Across Taiwan, farmers are feeling the effects of climate change.
Higher temperatures lead to an increased crop respiration rate and evapotranspiration, higher pest infestations, a shift in weed flora, and reduced crop duration. In this context, Taiwan has successfully integrated agri-tech to make farmers more resilient and to fuel high-quality agricultural development and shared prosperity.
Jiunn Shiow Lin, director of the Information Technologies Industries Division at the IDB under the Ministry of Economic Affairs said, "Taiwan's agriculture industry is undergoing a digital transformation. With the IoT, AI, and big data, local agri-tech innovations are empowering farmers to do more work with less labour and time, reducing the cost and environmental impact of pesticides and ensuring healthier food for all."
Taiwan's fisheries have been negatively impacted by the extreme weather patterns caused by climate change. However, Quadlink Technology Inc. has developed IoT aquaculture systems that support the development of small-scale aquacultural production systems in coastal and inland waters.
Using sensors and big data, fisheries such as Yung An Fish Farm have optimised aquaculture production and distribution to keep breeding conditions stable and manage concerning abnormalities.
In Pingtung, Taiwan's agricultural hub, dragon fruit farmers have addressed labour shortages with advanced technologies from Dragon Digital Farm Co.
With a harvest period of seven months, dragon fruit requires consistent lighting throughout the seasons to ensure year-round production, stable prices, and high margins. Thanks to an innovative system featuring IoT, big data, digital barcodes, and AI, farmers have reduced labour demand, decentralised the production season, and are able to better identify the prime harvesting period.
Pingtung's large-scale banana farmers have also consistently struggled with diseases that have caused a decline in production. With vast areas of land and few employees, farmers were unable to manually patrol the land and identify warning signs of disease.
Using precise digital applications, Yi Lung Agricultural Co. is now able to monitor plants across the farm and act quickly to prevent the spread of diseases in current and future agricultural cycles.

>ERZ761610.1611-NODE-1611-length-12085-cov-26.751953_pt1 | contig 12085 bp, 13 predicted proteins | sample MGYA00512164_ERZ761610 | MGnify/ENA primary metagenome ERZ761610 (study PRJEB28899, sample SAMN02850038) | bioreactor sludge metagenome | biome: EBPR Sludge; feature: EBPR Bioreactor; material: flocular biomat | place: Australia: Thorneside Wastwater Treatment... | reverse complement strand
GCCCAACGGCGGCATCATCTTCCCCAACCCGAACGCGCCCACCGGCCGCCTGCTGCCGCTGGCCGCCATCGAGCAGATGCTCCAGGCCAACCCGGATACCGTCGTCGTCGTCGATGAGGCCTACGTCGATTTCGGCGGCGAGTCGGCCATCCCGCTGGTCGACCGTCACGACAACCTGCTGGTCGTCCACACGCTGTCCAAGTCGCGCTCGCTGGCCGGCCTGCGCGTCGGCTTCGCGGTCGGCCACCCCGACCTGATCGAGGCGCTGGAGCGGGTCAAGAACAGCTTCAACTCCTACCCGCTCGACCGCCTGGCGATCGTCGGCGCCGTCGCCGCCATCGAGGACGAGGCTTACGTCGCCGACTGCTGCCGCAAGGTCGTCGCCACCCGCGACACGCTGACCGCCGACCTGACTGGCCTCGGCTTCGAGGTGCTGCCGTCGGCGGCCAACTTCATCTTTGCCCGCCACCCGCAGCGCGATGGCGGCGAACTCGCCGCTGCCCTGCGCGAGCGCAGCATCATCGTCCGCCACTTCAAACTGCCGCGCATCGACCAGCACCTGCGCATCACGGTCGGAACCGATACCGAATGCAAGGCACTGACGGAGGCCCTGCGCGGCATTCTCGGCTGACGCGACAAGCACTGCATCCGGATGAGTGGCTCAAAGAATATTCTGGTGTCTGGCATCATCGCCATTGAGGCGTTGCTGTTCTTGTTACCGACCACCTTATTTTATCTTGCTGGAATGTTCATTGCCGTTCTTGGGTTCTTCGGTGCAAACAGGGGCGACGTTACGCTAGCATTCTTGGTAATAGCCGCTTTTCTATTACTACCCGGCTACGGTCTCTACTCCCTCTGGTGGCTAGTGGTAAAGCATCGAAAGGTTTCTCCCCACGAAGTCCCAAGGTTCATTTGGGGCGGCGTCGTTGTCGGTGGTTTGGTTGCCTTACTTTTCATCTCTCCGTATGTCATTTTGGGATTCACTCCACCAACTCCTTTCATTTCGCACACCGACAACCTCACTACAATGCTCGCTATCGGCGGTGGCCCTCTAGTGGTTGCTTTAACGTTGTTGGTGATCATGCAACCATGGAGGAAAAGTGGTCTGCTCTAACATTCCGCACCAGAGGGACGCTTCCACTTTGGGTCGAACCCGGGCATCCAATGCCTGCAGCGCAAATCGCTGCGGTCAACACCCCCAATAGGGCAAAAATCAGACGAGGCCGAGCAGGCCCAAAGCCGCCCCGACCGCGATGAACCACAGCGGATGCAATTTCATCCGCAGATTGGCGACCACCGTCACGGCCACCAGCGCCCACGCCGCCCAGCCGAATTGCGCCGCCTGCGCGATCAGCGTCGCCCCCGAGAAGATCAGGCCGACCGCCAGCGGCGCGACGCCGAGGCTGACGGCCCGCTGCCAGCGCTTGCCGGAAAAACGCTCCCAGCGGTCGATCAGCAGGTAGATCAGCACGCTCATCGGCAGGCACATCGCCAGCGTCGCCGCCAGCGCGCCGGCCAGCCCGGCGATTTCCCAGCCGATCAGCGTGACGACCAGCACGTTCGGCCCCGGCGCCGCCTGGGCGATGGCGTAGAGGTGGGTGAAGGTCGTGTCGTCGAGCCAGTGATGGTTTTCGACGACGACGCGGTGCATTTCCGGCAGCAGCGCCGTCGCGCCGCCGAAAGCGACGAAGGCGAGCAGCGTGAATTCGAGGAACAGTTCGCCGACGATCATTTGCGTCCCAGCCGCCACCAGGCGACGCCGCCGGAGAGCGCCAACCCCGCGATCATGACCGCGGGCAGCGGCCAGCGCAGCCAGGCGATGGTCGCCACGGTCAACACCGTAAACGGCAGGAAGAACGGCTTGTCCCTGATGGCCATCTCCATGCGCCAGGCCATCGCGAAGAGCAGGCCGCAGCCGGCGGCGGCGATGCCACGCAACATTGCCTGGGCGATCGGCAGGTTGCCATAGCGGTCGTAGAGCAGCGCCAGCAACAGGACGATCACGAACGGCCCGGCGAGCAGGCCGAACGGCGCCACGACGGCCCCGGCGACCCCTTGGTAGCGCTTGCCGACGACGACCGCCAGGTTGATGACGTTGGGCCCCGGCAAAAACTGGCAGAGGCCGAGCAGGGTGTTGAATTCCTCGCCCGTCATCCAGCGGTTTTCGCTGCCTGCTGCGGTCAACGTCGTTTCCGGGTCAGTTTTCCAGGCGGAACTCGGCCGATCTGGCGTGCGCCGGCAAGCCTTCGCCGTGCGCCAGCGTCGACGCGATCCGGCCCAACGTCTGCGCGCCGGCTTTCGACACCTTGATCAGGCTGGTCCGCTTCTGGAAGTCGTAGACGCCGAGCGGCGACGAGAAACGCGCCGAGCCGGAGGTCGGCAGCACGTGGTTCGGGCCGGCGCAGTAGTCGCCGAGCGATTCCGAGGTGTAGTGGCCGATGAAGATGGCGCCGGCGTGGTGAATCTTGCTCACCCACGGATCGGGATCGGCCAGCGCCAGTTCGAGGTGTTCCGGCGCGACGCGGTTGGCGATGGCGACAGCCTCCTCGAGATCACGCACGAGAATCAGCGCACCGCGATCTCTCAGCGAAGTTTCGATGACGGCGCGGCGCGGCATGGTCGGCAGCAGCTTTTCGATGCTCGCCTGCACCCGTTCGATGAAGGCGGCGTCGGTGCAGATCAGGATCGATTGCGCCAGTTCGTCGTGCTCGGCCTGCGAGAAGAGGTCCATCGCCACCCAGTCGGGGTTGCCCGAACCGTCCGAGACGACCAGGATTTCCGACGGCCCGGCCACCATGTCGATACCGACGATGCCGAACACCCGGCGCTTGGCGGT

Further north in Chiayi, melon farmers are moving towards a smarter, safer agricultural model for their melon farming – a process that typically includes harmful chemical pesticides to ward off disease.
Thanks to Chunghwa Telecom's Comprehensive Smart Agriculture Solution, farmers can use sensors, AI, and big data to collect key environmental parameters and advise on crop rotation, optimal planting times, and soil management to mitigate pests and disease without noxious chemicals.
As climate change continues and the global population keeps climbing, Taiwan's agri-tech innovations ensure equality for farmers and contribute to sustainable global development.
Taiwan's agricultural systems have been exported to other countries including Malaysia and Indonesia, bringing digitalisation to even more farmers and improving global access to high-quality food.
Looking ahead, the nation will continue optimising its farming techniques by using high-precision technology as it commits to the Agriculture 4.0 movement.
The IDB has been running the Smart City Taiwan project since 2018. The project utilises smart technologies, including IoT, big data, and AI, to construct cities and towns where people, companies, and governments exist harmoniously and drive innovation.
At present, the project covers six major aspects of civilian life including food, healthcare, housing, transportation, education, and entertainment, which are all managed with sound governance.
By CIER Taiwan
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